Martha Rogers

A Brief Introduction to Science of Unitary Human Beings

The concept of Unitary Health Care emerged from the revolutionary work of the nursing academic Professor Martha E. Rogers during the 1950s in New York. She created the conceptual health care system that became known throughout the world as the Science of Unitary Human Beings, drawing knowledge from a variety of disciplines in the sciences, arts and humanities. This holistic view focused on treating the whole patient, and not just the illness. The Science of Unitary Human Beings provides an alternate approach to evaluating patients beyond the traditional scope of nursing care. It provides a framework for nursing practice, education and research. The basis for the concept of Unitary Health Care rests in the four postulates consisting of energy fields, open systems, pattern, and pandimensionality. From these postulates, Dr. Martha Roger’s as well derived three hemodynamic principles those being resonancy, helicy, and integrality as a basis for structure of her theory. In the following script, I will focus on the postulate of Energy Fields, which describes human and environmental fields as one entity in constant interaction not as two separate wholes (Thomas, 2000).

A Brief History on M. D.

M. D. is a 93 year-old female admitted to Lawrence General on 3/14/2006 with chief complaint of chest pain/ CHF. The patient has a history of cardiovascular disease with risk factors significant for hypertension, family history of CAD, AF, recurrent pneumonia, and COPD. Patient had a permanent pacemaker inserted on 3/01/2004 for sick sinus syndrome with a cardiac echo revealing LVEF of 55% with aortic sclerosis. The patient has undergone numerous procedures including a cholecystectomy, umbilical hernia repair, exploratory laparotomy, and appendectomy. At 0600 3/28/2006, the patient coded and was placed on a ventilator but has since been unresponsive. Labs at 0800 revealed a Troponin I level of 0.49, a marked confirmation of unstable angina. The patient’s condition continued to deteriorate with labs at 1608 revealing an elevation in the Troponin I level of 0.74. Throughout my care, M. D. remained in a semi-comatose state without use of any medical sedation, pupils were sluggish, and extremities remained flaccid with periods of rigidity. M. D.’s labs revealed an improvement in ABG values so weaning from CMV to CPAP was initiated and being adequately tolerated. Unexpectedly, the patient became a full DNR/DNI per family wishes post consult with the physician. In view of that, I found that the patient in all probability would not survive being extubated from the ventilator.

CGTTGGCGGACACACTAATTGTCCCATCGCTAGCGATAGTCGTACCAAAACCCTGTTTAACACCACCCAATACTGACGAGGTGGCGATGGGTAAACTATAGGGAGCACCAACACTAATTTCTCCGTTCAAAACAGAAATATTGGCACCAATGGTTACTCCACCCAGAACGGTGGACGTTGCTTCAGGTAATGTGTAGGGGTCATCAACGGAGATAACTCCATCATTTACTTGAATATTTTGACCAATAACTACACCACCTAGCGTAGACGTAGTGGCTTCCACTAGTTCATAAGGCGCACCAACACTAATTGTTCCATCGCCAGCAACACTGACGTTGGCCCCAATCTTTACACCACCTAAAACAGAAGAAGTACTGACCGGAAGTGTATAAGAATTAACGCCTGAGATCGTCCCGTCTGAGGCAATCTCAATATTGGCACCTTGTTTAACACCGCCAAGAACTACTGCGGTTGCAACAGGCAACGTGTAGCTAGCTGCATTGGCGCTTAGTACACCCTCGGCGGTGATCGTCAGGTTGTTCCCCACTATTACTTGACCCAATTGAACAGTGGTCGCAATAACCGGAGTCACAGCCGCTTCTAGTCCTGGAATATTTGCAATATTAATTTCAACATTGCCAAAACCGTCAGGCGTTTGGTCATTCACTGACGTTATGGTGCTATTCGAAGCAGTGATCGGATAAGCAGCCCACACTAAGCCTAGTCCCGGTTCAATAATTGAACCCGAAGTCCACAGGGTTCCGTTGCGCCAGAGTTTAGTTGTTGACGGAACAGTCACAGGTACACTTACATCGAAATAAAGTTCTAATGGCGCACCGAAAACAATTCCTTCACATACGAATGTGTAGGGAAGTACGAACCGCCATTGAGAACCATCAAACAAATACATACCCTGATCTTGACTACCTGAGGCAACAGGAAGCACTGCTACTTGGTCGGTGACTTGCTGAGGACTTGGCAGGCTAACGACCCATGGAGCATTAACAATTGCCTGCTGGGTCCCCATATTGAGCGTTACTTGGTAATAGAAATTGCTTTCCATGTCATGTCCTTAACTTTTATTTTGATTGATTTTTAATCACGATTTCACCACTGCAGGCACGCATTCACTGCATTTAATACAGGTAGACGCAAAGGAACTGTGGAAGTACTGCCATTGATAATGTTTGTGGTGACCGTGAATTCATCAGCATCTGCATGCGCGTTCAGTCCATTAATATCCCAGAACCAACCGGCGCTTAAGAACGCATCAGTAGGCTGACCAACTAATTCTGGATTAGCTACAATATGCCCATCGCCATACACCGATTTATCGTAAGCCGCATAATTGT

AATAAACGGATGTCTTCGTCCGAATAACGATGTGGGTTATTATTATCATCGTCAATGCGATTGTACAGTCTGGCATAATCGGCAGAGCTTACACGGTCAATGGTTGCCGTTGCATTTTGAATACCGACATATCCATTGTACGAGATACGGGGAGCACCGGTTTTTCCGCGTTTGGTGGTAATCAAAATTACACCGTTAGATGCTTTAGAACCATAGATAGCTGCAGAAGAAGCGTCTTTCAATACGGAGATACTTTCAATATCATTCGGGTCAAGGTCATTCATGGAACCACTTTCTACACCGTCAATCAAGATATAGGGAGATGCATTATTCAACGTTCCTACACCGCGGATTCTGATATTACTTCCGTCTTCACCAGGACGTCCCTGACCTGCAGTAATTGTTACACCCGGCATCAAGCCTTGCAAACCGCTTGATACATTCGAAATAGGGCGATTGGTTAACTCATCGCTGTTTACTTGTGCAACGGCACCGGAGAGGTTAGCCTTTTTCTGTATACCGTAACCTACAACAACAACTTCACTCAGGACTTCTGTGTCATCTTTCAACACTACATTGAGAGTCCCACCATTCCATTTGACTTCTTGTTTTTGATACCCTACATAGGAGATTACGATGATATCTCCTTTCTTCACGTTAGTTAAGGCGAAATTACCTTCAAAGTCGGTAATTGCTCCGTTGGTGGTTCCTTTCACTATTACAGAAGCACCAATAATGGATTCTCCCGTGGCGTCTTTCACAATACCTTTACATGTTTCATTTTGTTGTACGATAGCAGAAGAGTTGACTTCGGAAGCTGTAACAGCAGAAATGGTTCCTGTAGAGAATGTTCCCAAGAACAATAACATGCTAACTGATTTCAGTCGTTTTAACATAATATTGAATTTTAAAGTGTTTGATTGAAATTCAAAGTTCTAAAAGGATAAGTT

The Energy Fields

Energy is irreducible, indivisible and has a recognizable pattern. It’s a continouse fusion between a person and the environment. Each individual has their own level of uniqueness and intensity of interaction with the environment. The main focus rests in the theory that combined energy between individual and environment is inseparable and integrated completely (Thomas, 2000). In the case of M.D. despite the fact of being in a semi-comatose state, energy was undoubtedly being disrupted and bound into many factors including but not limited to the crisis of the situation, anxiety (of patient, family, and staff), and the environmental stressors and condition. The family was noticeably present, extremely anxious and overly vigilant with the care family member had been receiving. Many issues arose given all the dominant personalities within the family attempting to take control of the situation. There was questionable action as to whether the patient was physically harmed by a family member during a visit and questioning as to why the family became increasingly unhappy with the physicians care and consequently wanting to file a formal complaint. Tensions between family members and staff were at an incredible high all throughout the patient’s stay. Family was present from morning to night questioning and prodding all staff that came into contact with the patient. Of course, it is only normal to show concern for a family member but the continuous and repetitive barrage of questions made properly caring for the patient difficult so for that reason care had to be established around family visits and it became unfeasible to establish a nurse to patient relationship in such a stressful situation. Considering energy as a continuous and integrated dynamic, fields were continuously and considerably disrupted daily. The patient’s field was being inundated not only by the daily on-going and restless environment of a CCU setting but by chaos and struggle between family and staff. A tense and volatile air lingered in the patient’s room until her passing only to be replaced and consumed with grief.